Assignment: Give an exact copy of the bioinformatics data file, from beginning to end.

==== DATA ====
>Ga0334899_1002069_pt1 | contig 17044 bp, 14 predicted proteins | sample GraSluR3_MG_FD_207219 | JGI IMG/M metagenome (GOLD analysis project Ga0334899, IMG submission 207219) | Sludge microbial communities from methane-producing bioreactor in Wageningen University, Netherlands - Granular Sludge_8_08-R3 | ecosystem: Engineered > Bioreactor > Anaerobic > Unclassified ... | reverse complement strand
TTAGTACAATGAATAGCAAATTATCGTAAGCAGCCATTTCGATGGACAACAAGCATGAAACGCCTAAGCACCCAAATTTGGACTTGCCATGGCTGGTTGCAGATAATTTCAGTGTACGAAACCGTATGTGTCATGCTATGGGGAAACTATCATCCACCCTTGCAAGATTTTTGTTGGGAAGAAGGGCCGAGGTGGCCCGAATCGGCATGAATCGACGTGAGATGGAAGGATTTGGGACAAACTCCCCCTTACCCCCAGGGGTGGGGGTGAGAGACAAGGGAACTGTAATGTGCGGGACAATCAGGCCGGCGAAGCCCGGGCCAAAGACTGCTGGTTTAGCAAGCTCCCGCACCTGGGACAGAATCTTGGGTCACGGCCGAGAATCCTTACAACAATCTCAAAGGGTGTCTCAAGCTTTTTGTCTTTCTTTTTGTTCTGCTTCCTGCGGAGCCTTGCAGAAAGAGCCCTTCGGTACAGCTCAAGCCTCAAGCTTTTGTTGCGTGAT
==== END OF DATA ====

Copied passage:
>Ga0334899_1002069_pt1 | contig 17044 bp, 14 predicted proteins | sample GraSluR3_MG_FD_207219 | JGI IMG/M metagenome (GOLD analysis project Ga0334899, IMG submission 207219) | Sludge microbial communities from methane-producing bioreactor in Wageningen University, Netherlands - Granular Sludge_8_08-R3 | ecosystem: Engineered > Bioreactor > Anaerobic > Unclassified ... | reverse complement strand
TTAGTACAATGAATAGCAAATTATCGTAAGCAGCCATTTCGATGGACAACAAGCATGAAACGCCTAAGCACCCAAATTTGGACTTGCCATGGCTGGTTGCAGATAATTTCAGTGTACGAAACCGTATGTGTCATGCTATGGGGAAACTATCATCCACCCTTGCAAGATTTTTGTTGGGAAGAAGGGCCGAGGTGGCCCGAATCGGCATGAATCGACGTGAGATGGAAGGATTTGGGACAAACTCCCCCTTACCCCCAGGGGTGGGGGTGAGAGACAAGGGAACTGTAATGTGCGGGACAATCAGGCCGGCGAAGCCCGGGCCAAAGACTGCTGGTTTAGCAAGCTCCCGCACCTGGGACAGAATCTTGGGTCACGGCCGAGAATCCTTACAACAATCTCAAAGGGTGTCTCAAGCTTTTTGTCTTTCTTTTTGTTCTGCTTCCTGCGGAGCCTTGCAGAAAGAGCCCTTCGGTACAGCTCAAGCCTCAAGCTTTTGTTGCGTGAT